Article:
MPs to Launch Inquiry into Benefits of Lifelong Learning and Local Authority Support
July 11, 2019
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A new inquiry into the current state of adult education and lifelong learning is being launched by the House of Commons education select committee.

Former apprenticeships and skills minister Robert Halfon (pictured), who chairs the committee, will make the announcement during a speech at an event hosted by the Centre for Social Justice in London tomorrow.

A spokesperson for the committee said the inquiry is “going to be looking at the benefits of life-long learning to the economy and individuals, and also how improving adult skills can promote social justice”.

It will also be “examining the level of support available to learners from local authorities”.

Halfon will say in his speech that while it might not get the same attention as other “big-ticket items in Westminster”, poor access to lifelong learning is “one of the great social injustices of our time”.

Warning of an “enormous wave of lost opportunity about to come crashing down on the next generation of employees”, he will say it is a scandal that lifelong learning is out of reach for the millions already most disadvantaged in society.

“Lifelong learning is a more affluent person’s game,” he will tell the Centre for Social Justice.

“Those who might benefit most from adult learning and training – low-skilled people in low-income work or the unemployed – are by far the least likely to be doing it.”

Another potential problem, according to Halfon, “is the numbers of people undertaking community learning have dropped – from around 650,000 in 2011/12 to around 500,000 in 2017/18”.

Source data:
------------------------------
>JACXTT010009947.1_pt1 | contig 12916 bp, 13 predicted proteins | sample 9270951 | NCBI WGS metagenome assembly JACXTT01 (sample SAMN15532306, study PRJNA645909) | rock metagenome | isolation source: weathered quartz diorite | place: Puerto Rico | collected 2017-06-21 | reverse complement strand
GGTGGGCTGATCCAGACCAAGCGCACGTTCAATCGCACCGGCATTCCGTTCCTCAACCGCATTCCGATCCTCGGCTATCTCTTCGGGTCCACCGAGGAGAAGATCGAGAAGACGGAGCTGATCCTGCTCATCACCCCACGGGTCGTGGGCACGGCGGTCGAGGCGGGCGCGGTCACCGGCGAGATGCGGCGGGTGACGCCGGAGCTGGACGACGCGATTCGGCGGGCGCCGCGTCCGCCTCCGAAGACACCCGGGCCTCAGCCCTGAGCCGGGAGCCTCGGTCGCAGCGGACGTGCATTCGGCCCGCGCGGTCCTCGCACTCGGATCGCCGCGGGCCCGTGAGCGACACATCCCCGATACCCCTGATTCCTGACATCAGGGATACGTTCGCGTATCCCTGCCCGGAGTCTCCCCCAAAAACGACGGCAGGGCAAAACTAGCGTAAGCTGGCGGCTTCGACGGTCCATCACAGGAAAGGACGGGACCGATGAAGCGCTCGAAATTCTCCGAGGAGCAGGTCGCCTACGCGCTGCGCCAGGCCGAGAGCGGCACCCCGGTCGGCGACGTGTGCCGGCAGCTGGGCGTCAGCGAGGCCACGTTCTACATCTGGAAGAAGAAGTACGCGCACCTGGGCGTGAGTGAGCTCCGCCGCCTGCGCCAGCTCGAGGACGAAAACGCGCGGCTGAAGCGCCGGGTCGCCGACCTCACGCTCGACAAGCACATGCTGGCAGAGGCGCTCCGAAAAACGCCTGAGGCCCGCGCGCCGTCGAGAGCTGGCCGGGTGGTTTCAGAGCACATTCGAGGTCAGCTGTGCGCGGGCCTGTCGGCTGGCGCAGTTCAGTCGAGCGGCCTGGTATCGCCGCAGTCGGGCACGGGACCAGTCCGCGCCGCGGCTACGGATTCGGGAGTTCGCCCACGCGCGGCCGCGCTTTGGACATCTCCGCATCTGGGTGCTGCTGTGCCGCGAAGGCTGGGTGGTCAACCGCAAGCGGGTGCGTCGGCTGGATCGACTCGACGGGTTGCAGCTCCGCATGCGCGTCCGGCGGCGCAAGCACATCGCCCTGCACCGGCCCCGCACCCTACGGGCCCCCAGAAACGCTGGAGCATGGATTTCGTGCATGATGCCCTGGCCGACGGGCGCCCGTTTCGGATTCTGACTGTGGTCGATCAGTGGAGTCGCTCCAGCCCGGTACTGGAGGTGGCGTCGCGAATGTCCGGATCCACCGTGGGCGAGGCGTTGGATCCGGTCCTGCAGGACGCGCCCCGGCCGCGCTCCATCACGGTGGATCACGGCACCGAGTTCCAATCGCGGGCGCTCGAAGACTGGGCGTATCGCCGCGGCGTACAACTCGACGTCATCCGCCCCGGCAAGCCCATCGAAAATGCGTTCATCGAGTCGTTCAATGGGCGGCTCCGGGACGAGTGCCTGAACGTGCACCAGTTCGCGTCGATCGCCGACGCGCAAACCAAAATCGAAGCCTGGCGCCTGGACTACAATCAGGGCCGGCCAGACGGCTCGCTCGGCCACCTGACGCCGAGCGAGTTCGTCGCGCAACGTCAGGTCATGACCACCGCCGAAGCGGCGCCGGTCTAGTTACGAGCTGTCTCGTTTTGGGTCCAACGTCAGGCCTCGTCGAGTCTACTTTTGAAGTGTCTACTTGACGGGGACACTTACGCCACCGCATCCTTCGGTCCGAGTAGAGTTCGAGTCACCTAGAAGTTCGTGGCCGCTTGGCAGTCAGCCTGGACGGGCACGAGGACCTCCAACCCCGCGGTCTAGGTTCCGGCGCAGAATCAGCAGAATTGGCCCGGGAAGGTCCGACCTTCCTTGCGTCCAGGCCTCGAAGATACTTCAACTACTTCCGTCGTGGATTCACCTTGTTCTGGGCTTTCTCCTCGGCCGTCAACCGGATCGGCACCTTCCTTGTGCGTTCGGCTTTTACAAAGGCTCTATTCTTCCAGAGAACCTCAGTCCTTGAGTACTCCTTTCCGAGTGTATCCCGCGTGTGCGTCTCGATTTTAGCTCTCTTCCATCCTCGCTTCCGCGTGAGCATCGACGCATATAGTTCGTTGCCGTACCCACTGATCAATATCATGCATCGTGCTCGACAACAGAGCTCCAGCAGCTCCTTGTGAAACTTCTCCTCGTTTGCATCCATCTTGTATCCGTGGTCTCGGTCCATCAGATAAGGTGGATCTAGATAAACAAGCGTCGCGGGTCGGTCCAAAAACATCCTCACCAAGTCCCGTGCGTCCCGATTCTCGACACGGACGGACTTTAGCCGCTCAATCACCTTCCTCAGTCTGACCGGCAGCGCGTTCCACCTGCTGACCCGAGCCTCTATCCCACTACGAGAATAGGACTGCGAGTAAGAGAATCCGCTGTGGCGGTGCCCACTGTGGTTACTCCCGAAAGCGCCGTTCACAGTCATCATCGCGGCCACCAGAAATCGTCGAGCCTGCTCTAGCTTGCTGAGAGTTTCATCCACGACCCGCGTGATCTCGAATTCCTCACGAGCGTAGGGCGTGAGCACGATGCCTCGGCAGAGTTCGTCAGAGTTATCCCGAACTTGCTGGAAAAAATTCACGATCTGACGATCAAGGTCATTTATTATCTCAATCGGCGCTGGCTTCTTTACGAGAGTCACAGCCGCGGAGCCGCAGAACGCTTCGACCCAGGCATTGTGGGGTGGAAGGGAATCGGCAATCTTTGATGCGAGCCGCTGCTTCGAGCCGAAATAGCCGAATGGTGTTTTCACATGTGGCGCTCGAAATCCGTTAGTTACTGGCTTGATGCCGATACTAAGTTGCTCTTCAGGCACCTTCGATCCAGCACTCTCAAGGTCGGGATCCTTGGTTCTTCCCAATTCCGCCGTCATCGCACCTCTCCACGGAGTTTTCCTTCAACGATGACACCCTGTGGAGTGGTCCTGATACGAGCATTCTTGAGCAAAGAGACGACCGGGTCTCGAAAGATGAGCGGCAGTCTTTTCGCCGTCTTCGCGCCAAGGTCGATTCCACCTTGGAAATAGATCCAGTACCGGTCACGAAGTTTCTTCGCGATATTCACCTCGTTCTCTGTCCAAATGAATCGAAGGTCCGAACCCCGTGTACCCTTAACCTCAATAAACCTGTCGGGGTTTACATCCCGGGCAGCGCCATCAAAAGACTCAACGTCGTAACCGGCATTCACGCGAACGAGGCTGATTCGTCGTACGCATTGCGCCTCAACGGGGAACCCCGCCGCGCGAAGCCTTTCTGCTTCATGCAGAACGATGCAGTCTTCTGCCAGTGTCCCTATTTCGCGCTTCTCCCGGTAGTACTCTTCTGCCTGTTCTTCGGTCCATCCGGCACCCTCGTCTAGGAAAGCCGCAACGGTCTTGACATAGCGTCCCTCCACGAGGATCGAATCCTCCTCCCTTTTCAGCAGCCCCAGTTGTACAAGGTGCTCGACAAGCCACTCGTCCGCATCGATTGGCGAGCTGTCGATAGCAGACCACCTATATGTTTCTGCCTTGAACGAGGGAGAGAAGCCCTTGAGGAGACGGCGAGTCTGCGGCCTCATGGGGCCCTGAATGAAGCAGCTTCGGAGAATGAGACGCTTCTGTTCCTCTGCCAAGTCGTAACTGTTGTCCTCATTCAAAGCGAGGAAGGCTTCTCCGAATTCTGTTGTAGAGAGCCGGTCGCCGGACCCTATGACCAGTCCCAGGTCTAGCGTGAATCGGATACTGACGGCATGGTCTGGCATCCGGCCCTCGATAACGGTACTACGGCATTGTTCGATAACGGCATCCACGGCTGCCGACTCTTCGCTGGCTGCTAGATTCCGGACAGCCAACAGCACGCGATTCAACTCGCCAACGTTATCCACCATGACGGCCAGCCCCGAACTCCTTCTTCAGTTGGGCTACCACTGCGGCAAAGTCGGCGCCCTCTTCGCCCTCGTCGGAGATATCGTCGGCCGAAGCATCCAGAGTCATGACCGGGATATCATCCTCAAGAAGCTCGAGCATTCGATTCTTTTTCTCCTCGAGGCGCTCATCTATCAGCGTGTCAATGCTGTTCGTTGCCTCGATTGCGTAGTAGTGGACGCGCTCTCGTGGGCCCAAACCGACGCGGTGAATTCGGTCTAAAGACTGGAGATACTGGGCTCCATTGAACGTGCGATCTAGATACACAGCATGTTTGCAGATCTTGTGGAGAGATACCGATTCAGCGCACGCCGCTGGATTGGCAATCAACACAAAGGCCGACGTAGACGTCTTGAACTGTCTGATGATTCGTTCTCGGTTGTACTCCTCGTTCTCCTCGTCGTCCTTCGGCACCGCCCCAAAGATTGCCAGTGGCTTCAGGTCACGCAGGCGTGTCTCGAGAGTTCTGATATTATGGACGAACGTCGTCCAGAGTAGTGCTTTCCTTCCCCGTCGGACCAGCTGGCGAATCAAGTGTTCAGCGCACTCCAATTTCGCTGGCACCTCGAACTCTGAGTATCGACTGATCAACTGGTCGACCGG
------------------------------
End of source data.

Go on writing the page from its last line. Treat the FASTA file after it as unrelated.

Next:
He’ll say that while “just over half of those in higher socioeconomic groups engaged in learning in the last three years, just 26 per cent of people in lower groups did.

“Adult learning should be a lifeline for the shocking number of those who left school ill-equipped to grapple with the rough and tumble of the jobs market … around nine million working adults in England have low literacy and/or numeracy skills. Yet in the last ten years just 17 per cent of low paid workers have moved permanently out of low pay.”

Before announcing the select committee’s inquiry into the current state of adult learning, Halfon will say the UK lags behind other wealthy nations in spending on lifelong education, and a recent study by the Social Mobility Commission shows England’s adult skills budget “fell by 34 per cent in real terms between 2010-2016”.

Halfon will call for an adult community learning centre to be put in every town in the country, and a top-slice of the existing £60 million support fund – which is meant to specifically target those living in deprived areas – for apprenticeships and use this to support more organisations like the WEA, the UK’s largest voluntary sector provider of adult education.

Halfon will also propose increasing tax incentives both through Corporation Tax and by ensuring increased benefits for employers investing in training people with lower skill levels.

“Only by recognising this crisis and taking urgent actions to reverse it can the UK avoid today’s divisions multiplying because those with most to gain from lifelong learning continue to be the ones with the least access to it,” Halfon will say.

A spokesperson for the WEA said the inquiry into lifelong learning announcement is “very welcome”.

“Grassroots community based learning is a lifeline for many in our most deprived communities,” they added.

“As working lives get longer and we all need to keep pace with change to live full and active lives, lifelong learning becomes more and more vital.”

The select committee is inviting written submissions addressing the following questions: 

  • What are the benefits of adult skills and lifelong learning (ASALL) for productivity and upskilling the workforce?
  • What are the benefits of ASALL for social justice, health and well-being?
  • What role can local authorities/combined authority areas play in ASALL provision?
  • To what extent is the range, balance and quality of formal and informal ASALL education adequate?
  • Who currently participates in and benefits from lifelong learning? 
  • What lessons can the UK learn from abroad?

The deadline for written evidence submissions is 15 August.